Background and objectives Risk of hospitalizations is increased in patients with CKD.We sought to examine the association between rate of kidney function decline and risk of hospitalization in a cohort of patients with early CKD. Design, settings, participants, & measurements We built a cohort of 247,888 United States veterans who had at least one eGFR measurement between October 1999 and September 2003 and an additional eGFR between October 2003 and September 2004. We selected patients whose initial eGFR was between 45 and 59 ml/min per 1.73 m2. Rate of eGFR change (in milliliters per minute per 1.73 m2per year) was categorized as no decline (>0), mild (0 to −1, and served as the referent group), moderate (−1 to 25), or severe (> −5) eGFR decline. We built survival models to examine the association between the rate of kidney function decline and the risk of hospitalization and readmission and linear regression to estimate length of hospital stay. Results Over a median observation of 9 years (interquartile range, 5.28-9.00), patients with moderate and severe eGFR decline exhibited a higher risk of hospitalizations (hazard ratio [HR], 1.22; 95% confidence interval [95%CI], 1.19 to 1.26; andHR, 1.33; 95%CI, 1.28 to 1.39, respectively). Among patients with moderate and severe eGFR decline, the association between the rate of decline and the risk of hospitalizations was more pronounced with an increased number of hospitalizations (P<0.01). Patients with moderate and severe eGFR decline had a higher risk of readmission (HR, 1.19; 95% CI, 1.13 to 1.26; and HR, 1.53; 95% CI, 1.43 to 1.63, respectively). Among patients with severe eGFR decline, the association between the rate of kidney function decline and the risk of readmission was stronger with an increased number of readmissions (P<0.01). Patients with moderate and severe eGFR decline experienced an additional length of stay of 1.40 (95% CI, 0.88 to 1.92) and 5.00 days per year (95% CI, 4.34 to 5.66), respectively. Conclusions The rate of kidney function decline is associatedwith a higher risk of hospitalizations, readmissions, and prolonged length of hospital stay.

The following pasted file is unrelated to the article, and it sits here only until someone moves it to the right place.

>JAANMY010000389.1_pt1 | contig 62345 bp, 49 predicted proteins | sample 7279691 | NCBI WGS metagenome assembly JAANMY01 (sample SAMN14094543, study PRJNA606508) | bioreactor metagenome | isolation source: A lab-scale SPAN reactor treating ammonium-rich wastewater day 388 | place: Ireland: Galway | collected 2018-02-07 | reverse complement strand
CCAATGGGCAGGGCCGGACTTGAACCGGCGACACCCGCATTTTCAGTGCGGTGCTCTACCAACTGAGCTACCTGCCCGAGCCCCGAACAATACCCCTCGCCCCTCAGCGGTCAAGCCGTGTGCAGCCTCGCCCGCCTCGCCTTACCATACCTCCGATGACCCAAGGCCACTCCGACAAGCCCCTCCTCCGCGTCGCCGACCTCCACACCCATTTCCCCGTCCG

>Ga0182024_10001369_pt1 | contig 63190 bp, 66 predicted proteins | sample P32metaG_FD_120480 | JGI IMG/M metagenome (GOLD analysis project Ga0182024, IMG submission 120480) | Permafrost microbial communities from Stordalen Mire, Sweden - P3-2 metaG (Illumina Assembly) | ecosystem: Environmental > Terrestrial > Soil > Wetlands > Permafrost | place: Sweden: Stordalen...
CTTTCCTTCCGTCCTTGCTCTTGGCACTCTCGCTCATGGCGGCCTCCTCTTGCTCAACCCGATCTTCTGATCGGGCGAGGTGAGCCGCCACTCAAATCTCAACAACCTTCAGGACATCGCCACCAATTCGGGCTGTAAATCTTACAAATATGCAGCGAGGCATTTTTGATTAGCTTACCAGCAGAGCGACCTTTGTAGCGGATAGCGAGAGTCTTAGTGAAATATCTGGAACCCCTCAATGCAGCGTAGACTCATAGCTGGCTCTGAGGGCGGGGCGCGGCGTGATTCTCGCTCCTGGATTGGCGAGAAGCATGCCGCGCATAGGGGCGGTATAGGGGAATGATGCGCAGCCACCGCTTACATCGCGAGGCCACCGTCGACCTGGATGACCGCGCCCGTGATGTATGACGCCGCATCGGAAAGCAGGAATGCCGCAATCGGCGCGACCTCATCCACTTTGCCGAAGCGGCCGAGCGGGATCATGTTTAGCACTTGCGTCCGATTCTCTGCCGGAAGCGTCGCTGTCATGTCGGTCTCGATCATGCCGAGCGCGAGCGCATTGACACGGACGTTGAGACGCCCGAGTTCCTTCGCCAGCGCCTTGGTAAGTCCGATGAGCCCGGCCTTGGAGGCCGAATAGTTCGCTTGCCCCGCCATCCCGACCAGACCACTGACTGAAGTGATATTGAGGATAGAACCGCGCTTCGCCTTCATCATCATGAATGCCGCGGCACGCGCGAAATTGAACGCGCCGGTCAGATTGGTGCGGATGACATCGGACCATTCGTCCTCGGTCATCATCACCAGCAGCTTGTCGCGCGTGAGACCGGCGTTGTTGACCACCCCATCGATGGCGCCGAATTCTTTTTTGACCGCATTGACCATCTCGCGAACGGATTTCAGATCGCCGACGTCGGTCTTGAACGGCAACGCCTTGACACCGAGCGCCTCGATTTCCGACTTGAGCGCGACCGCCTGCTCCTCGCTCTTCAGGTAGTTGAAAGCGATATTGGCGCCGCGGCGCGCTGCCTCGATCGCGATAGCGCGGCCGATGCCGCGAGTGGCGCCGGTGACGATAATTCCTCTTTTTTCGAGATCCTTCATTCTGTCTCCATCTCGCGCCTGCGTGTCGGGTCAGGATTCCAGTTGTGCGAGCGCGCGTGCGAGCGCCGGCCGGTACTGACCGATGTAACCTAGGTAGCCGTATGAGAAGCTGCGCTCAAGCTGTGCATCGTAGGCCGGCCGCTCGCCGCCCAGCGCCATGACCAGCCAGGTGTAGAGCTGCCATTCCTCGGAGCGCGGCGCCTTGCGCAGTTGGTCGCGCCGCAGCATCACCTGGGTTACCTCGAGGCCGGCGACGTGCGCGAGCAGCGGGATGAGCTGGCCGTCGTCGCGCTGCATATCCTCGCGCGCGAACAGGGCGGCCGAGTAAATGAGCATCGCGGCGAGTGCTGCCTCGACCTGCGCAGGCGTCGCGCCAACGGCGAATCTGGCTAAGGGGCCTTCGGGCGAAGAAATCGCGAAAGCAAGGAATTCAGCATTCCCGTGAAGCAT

|Number of pages||10|
|Journal||Clinical Journal of the American Society of Nephrology|
|State||Published - Nov 6 2015|